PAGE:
“War shatters everything. Every aspect of life.” A poignant reflection on hope and beauty found – and lost – in Ukraine

British photographer Marc Wilson's personal links to Ukraine are threaded deep with ancestry, marriage and family. His images reveal the fragile beauty of a proud country now being destroyed at shocking speed.

By Marc Wilson
Published 12 Apr 2022, 14:22 BST
Remains of a wedding, Kyiv Oblast, September 2020.

Remains of a wedding, Kyiv Oblast, September 2020.

Photograph by Marc Wilson

OUR DAY STARTS AT 6AM. Our baby's early morning feed, and my wife checks her phone for a reply from her father. Each evening she sends him a message with photos of our day. Each morning he tries to charge his phone from his car.

His village has been without electricity now for 28 days. The food shops are destroyed. They have shared provisions between friends. Medicine for his 95 year old mother is running out. The area is held by the invading Russians. Shells are falling on the village. Shrapnel lies on the garden next door.

Some mornings, a reply. Others we just know he has read the message. Other mornings, nothing – and all that brings. (Related: the end of the Afghanistan I knew.)

Poltava Oblast, August 2021.

Photograph by Marc Wilson

Icehole fishing, Ukrainka, Kyiv Oblast. February 2021.

Photograph by Marc Wilson

Train cabin, Berehove to Kyiv, April 2020.

Photograph by Marc Wilson

Kyiv, January 2021.

Photograph by Marc Wilson

In December 2018, I arrived in Ukraine for the first time. Without knowing it, I was returning to the land of my great grandparents. 5 days later, I was in love.

I made trips to the cities, Karkhiv in the East, Kyiv and Odesa in the south and Lviv in the West. Each city is a place of beauty to rival any of the capitals of Europe: Paris, Prague, Berlin. Travelling across the country in our old Renault Twingo and by train, it was a life of family and friends. Coffee in Kyiv, swimming in the river in the village of grandparents, growing and picking vegetables from the gardens, making photographs. Every trip I made, I felt the people of this country seeping into me. 

Kyiv Oblast, July 2021.

Photograph by Marc Wilson

Lviv, December 2018.

Photograph by Marc Wilson

Lviv, December 2018.

Photograph by Marc Wilson

Poltava Oblast, August 2021.

Photograph by Marc Wilson

We'd share pancakes, shuba salad, cinnamon buns, roasted duck and vodka with my wife’s childhood friends in the village. A life both simple and everyday, just like mine and yours, but hugely complicated by history also.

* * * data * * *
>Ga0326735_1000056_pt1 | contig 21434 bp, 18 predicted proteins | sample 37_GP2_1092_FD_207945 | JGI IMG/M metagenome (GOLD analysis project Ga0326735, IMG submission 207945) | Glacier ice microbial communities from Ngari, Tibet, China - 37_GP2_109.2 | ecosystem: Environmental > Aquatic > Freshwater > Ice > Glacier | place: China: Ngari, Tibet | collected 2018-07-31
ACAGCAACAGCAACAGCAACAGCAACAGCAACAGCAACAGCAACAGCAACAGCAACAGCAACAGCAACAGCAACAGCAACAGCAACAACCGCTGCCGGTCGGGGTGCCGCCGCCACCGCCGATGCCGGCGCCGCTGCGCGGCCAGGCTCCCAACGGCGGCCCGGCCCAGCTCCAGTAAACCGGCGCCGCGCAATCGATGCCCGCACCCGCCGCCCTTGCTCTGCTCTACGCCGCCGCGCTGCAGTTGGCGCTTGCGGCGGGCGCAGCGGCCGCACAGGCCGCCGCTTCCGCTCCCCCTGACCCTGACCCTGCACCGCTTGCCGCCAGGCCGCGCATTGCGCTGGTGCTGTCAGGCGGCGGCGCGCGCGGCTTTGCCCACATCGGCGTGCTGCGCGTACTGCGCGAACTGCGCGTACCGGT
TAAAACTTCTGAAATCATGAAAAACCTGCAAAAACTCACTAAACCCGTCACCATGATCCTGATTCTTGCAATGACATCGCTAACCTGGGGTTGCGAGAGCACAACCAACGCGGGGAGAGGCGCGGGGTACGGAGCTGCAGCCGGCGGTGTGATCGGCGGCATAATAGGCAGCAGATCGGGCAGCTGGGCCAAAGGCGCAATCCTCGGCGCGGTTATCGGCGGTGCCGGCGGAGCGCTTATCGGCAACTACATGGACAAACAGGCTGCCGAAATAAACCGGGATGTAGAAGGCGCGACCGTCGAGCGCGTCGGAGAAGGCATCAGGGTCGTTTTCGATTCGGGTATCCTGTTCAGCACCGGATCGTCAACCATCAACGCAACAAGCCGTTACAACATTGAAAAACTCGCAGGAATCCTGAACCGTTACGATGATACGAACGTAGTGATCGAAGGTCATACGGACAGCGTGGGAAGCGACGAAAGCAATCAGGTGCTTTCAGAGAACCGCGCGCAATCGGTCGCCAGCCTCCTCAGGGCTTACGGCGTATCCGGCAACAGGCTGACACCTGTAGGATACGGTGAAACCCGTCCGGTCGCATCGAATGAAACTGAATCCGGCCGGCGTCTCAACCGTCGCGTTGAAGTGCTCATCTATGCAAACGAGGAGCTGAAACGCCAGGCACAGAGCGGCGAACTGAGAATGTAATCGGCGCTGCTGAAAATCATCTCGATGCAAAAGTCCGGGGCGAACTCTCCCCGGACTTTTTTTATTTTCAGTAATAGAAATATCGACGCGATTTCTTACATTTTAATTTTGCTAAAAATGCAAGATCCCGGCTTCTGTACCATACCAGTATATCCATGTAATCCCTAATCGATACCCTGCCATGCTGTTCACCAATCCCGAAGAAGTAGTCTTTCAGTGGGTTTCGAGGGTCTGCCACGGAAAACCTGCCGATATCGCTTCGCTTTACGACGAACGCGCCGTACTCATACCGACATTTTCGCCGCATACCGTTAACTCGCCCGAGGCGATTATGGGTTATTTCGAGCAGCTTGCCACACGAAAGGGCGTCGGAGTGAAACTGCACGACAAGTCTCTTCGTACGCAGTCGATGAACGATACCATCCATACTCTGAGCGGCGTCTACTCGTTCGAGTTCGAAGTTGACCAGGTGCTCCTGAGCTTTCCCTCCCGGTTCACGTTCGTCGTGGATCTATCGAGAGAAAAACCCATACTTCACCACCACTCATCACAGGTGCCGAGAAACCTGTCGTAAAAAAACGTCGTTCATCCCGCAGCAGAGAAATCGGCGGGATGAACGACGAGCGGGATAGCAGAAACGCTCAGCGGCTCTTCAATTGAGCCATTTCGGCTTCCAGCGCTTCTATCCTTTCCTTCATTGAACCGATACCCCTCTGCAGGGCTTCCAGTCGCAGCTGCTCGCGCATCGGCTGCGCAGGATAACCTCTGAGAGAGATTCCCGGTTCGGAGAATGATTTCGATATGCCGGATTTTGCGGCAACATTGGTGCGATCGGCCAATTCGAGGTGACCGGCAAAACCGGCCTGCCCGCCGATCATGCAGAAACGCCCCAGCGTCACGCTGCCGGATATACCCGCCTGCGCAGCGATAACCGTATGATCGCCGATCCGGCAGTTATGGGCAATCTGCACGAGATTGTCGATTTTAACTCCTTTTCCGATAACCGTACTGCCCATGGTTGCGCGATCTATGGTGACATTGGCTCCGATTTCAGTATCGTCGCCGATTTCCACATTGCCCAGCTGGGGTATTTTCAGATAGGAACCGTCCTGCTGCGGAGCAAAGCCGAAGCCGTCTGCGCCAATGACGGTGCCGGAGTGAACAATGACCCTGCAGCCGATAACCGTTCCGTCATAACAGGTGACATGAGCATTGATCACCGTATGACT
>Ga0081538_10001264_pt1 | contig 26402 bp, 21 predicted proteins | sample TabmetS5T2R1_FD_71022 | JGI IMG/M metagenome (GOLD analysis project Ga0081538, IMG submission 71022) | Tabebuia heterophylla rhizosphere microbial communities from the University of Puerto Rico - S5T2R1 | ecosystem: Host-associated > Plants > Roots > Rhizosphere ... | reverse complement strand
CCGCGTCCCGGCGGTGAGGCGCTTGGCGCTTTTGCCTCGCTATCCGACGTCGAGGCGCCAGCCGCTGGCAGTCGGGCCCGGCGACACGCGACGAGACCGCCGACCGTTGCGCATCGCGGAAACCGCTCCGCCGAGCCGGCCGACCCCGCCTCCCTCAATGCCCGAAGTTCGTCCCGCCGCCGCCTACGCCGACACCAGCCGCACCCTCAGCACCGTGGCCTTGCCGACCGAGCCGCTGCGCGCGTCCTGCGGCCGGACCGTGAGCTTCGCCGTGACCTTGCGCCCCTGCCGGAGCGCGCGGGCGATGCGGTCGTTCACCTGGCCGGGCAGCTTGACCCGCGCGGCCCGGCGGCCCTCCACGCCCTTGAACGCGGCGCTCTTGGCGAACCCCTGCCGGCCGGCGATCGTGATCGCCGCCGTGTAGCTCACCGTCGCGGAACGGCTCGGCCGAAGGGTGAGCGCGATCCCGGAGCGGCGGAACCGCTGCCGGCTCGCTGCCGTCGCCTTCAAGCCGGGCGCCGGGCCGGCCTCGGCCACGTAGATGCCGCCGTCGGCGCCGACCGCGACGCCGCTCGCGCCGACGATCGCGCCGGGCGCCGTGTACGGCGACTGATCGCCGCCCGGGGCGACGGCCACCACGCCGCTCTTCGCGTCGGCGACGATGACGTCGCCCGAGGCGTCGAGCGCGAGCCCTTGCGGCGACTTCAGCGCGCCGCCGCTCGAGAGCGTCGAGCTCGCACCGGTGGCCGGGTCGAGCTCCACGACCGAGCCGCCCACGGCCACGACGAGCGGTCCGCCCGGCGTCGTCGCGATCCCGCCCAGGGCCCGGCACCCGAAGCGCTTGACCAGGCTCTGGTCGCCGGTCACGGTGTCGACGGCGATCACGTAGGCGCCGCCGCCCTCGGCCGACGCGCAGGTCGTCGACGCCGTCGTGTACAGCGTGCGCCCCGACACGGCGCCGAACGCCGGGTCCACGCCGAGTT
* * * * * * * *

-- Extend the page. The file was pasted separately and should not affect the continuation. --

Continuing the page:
Ukraine was a country which I sensed, from an outsiders perspective, was coming to terms with itself. Forging its own, new future based on 30 years of independence. This was felt even more in the 8 years since the Revolution of Dignity in 2014, where my new-found friends demonstrated, fought and died for their freedoms. But here also was a country not ignoring its past. Not trying to hide or cover up events of the last 100 years. 

Poltava Oblast, August 2021.

Photograph by Marc Wilson

Kyiv, January 2021.

Photograph by Marc Wilson

Poltava Oblast, August 2021.

Photograph by Marc Wilson

Nearly 3 years after my first trip on that cold snowy December, we celebrated our wedding in our garden in Kyiv. Surrounded by friends and family, I broke bread and drank wine from a shoe, danced with my wife and our nieces. We sat in the warm evening, our garden like a fairytale created by our set designer friend. We discussed life, music, photography, family, culture. We spoke of our hopes and dreams. 

“Every trip I made, I felt the people of this country seeping into me. ”

Poltava Oblast, August 2020.

Photograph by Marc Wilson

Poltava Oblast, August 2021.

Photograph by Marc Wilson

Kyiv Oblast, February 2021.

Photograph by Marc Wilson

WAR. It shatters everything. Every aspect of life. The suburb of Kyiv where we married, bombed. The village we lived in and celebrated in our garden, bombed. Cities and villages throughout the country, shattered. Family cut off. Houses gone. Friends we swam with in lakes and rivers, now being armed to defend their land. 

(Related: Spain to Ukraine, a caravan of solidarity crosses Europe.)

(Read: ‘Half my heart I left behind.’ Ukraine's refugees share their stories.)

Families torn apart. Some are now safe, but no longer in the county where their lives are.
Businesses stopped. Income gone. Friends forced to separate at the border – husbands staying as they must, wives, children, fleeing through Europe, searching for a place to call home, to sleep, to eat, to go to school until they can return. 

Our family is split. Each day brings small moments of calm for some. And anguish for others. 

Marc Wilson is a British photographer. His books The Last Stand and A Wounded Landscape consider the legacy of war amongst the people and across the landscapes of Europe. Visit his website, or read more of his work featured by National Geographic (UK) here

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